Did you know? A survey of 132 medical schools in the U.S. and Canada found that schools spend an average of only five hours on LGBTQ2s+ health issues. Nine schools reported no hours of LGBTQ2S+ health taught during preclinical years and 44 reported no hours during clinical years.
LGBTQ2S+ youth have an increased risk of suicide, substance abuse, isolation and experiencing sexual violence; LGBTQ2S+ elders also face particular mental health risks. Experiences of homophobia, transphobia and the loss of community and family support that often come from disclosing (or not disclosing) sexual orientation and/or gender identity are crucial factors that impact health and wellbeing.
Sexual Trauma and Mental Health
Sexual violence (any unwanted act of a sexual nature that is imposed on another person) and the loss of safety and bodily autonomy that survivors experience can have many mental health effects, like depression, anxiety, post-traumatic stress disorder, personality disruption, attachment disruption, and addiction.
Survivors of sexual violence are more likely than the average person to attempt suicide. This is in part because in addition to the violence itself, survivors must also contend with pervasive myths about sexual assault that can further isolate and stigmatize them.
Intimate Partner Violence and Reproductive Coercion
The health impacts of intimate partner violence on survivors/victims and their families is devastating. Intimate partner violence is the most common form of violence against women globally and is associated with many health issues, including injuries, chronic diseases, substance abuse, reproductive health problems, HIV and AIDS, and low birth weight. The mental health consequences of intimate partner violence can be severe and include Post Traumatic Stress Disorder (PTSD), depression, anxiety, and eating disorders.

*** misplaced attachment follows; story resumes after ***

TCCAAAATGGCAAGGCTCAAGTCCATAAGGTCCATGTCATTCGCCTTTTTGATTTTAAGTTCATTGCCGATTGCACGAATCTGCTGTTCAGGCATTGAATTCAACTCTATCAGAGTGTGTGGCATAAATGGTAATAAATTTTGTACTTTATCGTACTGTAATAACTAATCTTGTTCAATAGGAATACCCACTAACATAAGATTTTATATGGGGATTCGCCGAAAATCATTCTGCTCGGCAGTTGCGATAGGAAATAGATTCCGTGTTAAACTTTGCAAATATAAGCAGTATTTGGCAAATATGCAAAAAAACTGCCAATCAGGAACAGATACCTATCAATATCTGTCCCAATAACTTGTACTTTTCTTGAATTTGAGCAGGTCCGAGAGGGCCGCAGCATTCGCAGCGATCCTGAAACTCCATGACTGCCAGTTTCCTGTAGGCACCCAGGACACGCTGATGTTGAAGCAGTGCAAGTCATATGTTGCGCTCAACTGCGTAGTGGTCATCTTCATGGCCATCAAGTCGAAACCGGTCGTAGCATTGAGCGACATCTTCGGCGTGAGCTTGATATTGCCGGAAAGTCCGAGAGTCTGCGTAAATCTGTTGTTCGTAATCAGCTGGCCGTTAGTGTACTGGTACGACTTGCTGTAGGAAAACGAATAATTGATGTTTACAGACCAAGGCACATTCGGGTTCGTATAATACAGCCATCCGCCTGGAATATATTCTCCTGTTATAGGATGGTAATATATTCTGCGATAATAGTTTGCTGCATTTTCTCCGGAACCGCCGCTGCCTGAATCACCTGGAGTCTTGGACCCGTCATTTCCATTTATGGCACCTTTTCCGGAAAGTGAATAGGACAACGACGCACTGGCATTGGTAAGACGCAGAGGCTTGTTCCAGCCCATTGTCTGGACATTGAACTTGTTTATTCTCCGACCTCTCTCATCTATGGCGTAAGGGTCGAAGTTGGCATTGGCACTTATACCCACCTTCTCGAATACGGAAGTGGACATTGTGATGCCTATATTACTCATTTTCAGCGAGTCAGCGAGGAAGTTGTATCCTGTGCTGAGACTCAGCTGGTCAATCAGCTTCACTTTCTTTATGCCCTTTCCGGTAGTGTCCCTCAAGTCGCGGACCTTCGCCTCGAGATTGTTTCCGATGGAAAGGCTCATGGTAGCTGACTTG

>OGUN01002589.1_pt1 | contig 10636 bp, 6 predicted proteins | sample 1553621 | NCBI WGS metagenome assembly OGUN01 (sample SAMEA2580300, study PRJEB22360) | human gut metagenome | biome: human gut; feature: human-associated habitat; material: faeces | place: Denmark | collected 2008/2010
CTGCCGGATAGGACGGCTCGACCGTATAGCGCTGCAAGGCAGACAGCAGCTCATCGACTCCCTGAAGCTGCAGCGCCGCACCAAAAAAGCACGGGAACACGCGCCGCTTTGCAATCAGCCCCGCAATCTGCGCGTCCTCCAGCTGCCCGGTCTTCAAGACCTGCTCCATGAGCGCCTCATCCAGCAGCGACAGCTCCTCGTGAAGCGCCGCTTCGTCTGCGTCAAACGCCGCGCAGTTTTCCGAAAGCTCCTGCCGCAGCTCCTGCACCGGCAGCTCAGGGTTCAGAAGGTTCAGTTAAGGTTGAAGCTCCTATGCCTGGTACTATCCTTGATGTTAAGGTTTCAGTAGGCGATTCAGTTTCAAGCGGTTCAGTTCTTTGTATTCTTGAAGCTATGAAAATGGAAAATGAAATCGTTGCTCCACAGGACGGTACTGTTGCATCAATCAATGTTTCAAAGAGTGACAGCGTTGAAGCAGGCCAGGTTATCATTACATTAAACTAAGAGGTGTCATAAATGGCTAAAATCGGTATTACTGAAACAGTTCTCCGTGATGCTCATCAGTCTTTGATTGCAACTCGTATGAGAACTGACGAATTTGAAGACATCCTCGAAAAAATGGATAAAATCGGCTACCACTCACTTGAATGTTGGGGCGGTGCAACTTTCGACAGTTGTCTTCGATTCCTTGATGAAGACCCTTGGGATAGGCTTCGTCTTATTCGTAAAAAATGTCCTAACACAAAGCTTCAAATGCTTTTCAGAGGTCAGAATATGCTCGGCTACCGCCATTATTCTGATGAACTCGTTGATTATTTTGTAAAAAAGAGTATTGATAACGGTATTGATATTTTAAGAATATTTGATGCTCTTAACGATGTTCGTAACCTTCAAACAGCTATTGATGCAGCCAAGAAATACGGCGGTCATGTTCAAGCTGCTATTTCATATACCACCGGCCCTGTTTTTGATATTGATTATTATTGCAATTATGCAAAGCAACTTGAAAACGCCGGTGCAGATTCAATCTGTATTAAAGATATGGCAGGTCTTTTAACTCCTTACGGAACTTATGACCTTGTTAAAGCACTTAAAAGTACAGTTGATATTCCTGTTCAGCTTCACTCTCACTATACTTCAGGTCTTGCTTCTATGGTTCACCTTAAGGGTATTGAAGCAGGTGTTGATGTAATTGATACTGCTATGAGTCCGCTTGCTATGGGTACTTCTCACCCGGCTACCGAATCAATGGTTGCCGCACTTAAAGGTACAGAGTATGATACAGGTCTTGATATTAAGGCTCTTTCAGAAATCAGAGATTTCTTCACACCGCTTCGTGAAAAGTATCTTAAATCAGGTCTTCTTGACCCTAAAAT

While we often discuss intimate partner violence and reproductive coercion as issues only affecting cis-women, intimate partner violence is common in LGBTQ2S+ communities and it may also include behaviours that draw on the experiences of LGBTQ individuals, such as “outing” or restricting a person’s access to items that are central to their gender or sexual identity.
Intimate partner violence increases the risk of mental health issues and not being able to control our own sexual and reproductive lives, including deciding when to be pregnant, when and how to use birth control, if or when to access abortion, how and when to practice safer sex, protect ourselves from HIV infection, etc.
Reproductive coercion is a form of intimate partner violence, where behaviour concerning reproductive health (like contraceptive use and pregnancy) is used to maintain power, control, and domination within a relationship and over a partner.
The most common forms of reproductive coercion include sabotage of contraceptive methods, pregnancy coercion, and pregnancy pressure. Birth control sabotage is active interference with a partner’s contraceptive methods in an attempt to promote pregnancy. Examples include hiding, withholding, or destroying a partner’s oral contraceptives; breaking or poking holes in a condom on purpose or removing a condom during sex; not withdrawing when that was the agreed upon method of contraception; and removing vaginal rings, contraceptive patches, or intrauterine devices (IUDs). Pregnancy pressure involves behaviour intended to pressure a partner to become pregnant when they do not wish to become pregnant. Pregnancy coercion involves coercive behaviour such as forced sex (sexual assault), threats, or violence actions toward a partner who does not comply with the perpetrator’s wishes regarding the decision to terminate or continue a pregnancy. Examples of pregnancy pressure and coercion include: threatening to hurt a partner who does not agree to become pregnant, forcing a partner to carry a pregnancy to term against their wishes through threats or acts of violence, forcing a partner to terminate a pregnancy when they do not want to, or injuring a partner in a way that may cause a miscarriage.